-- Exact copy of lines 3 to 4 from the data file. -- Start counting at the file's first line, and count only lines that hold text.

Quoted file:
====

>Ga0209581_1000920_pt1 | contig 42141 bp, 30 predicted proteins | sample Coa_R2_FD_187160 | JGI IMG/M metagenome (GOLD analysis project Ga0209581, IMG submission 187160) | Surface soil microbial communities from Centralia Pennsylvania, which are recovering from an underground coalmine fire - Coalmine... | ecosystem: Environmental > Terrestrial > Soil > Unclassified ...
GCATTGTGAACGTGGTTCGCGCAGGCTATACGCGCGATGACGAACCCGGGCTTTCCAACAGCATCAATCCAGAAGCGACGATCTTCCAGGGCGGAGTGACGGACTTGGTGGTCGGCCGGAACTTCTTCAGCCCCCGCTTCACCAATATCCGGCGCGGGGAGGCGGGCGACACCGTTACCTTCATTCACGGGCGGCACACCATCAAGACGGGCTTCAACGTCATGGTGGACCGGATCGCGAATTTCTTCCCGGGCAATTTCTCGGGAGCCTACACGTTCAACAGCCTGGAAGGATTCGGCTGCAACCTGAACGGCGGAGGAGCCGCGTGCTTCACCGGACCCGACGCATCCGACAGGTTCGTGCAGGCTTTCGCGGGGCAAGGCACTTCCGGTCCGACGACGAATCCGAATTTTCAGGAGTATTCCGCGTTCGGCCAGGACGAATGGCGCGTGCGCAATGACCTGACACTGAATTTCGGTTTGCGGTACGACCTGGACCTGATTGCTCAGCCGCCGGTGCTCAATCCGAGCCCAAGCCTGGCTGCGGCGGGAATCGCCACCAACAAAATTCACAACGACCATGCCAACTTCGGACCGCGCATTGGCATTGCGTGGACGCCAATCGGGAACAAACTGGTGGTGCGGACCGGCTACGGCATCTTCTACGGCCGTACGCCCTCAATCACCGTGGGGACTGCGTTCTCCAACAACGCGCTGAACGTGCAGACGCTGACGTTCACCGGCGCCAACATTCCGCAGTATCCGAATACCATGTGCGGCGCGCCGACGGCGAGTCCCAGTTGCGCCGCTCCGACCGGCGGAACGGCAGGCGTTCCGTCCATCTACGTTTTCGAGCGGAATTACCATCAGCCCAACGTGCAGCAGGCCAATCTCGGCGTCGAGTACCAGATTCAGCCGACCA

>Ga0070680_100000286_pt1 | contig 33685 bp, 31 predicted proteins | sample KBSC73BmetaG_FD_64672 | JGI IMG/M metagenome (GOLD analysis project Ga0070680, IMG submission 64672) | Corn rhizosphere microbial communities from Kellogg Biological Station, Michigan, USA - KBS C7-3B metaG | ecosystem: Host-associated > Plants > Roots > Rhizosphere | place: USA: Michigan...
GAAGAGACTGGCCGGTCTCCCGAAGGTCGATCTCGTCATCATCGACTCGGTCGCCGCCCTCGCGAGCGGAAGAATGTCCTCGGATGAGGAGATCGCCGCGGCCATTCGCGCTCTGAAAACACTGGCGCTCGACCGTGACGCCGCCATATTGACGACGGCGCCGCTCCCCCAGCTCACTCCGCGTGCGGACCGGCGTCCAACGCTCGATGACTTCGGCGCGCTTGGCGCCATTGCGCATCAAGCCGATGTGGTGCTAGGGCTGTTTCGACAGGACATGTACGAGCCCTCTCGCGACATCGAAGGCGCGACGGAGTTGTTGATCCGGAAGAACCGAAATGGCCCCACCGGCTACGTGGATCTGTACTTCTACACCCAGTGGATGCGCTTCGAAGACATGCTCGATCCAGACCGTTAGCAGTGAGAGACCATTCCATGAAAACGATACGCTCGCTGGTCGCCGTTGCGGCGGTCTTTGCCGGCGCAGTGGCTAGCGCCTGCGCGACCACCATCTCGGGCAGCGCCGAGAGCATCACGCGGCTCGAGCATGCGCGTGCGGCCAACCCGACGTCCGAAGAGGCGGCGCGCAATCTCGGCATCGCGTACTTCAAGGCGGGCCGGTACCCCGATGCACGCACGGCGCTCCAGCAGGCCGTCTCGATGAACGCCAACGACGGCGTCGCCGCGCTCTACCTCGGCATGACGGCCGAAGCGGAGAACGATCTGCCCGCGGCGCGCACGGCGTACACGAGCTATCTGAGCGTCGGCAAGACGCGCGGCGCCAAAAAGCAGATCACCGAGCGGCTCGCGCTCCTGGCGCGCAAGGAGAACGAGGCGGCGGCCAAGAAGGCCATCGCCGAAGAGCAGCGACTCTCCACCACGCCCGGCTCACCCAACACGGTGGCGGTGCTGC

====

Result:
>Ga0070680_100000286_pt1 | contig 33685 bp, 31 predicted proteins | sample KBSC73BmetaG_FD_64672 | JGI IMG/M metagenome (GOLD analysis project Ga0070680, IMG submission 64672) | Corn rhizosphere microbial communities from Kellogg Biological Station, Michigan, USA - KBS C7-3B metaG | ecosystem: Host-associated > Plants > Roots > Rhizosphere | place: USA: Michigan...
GAAGAGACTGGCCGGTCTCCCGAAGGTCGATCTCGTCATCATCGACTCGGTCGCCGCCCTCGCGAGCGGAAGAATGTCCTCGGATGAGGAGATCGCCGCGGCCATTCGCGCTCTGAAAACACTGGCGCTCGACCGTGACGCCGCCATATTGACGACGGCGCCGCTCCCCCAGCTCACTCCGCGTGCGGACCGGCGTCCAACGCTCGATGACTTCGGCGCGCTTGGCGCCATTGCGCATCAAGCCGATGTGGTGCTAGGGCTGTTTCGACAGGACATGTACGAGCCCTCTCGCGACATCGAAGGCGCGACGGAGTTGTTGATCCGGAAGAACCGAAATGGCCCCACCGGCTACGTGGATCTGTACTTCTACACCCAGTGGATGCGCTTCGAAGACATGCTCGATCCAGACCGTTAGCAGTGAGAGACCATTCCATGAAAACGATACGCTCGCTGGTCGCCGTTGCGGCGGTCTTTGCCGGCGCAGTGGCTAGCGCCTGCGCGACCACCATCTCGGGCAGCGCCGAGAGCATCACGCGGCTCGAGCATGCGCGTGCGGCCAACCCGACGTCCGAAGAGGCGGCGCGCAATCTCGGCATCGCGTACTTCAAGGCGGGCCGGTACCCCGATGCACGCACGGCGCTCCAGCAGGCCGTCTCGATGAACGCCAACGACGGCGTCGCCGCGCTCTACCTCGGCATGACGGCCGAAGCGGAGAACGATCTGCCCGCGGCGCGCACGGCGTACACGAGCTATCTGAGCGTCGGCAAGACGCGCGGCGCCAAAAAGCAGATCACCGAGCGGCTCGCGCTCCTGGCGCGCAAGGAGAACGAGGCGGCGGCCAAGAAGGCCATCGCCGAAGAGCAGCGACTCTCCACCACGCCCGGCTCACCCAACACGGTGGCGGTGCTGC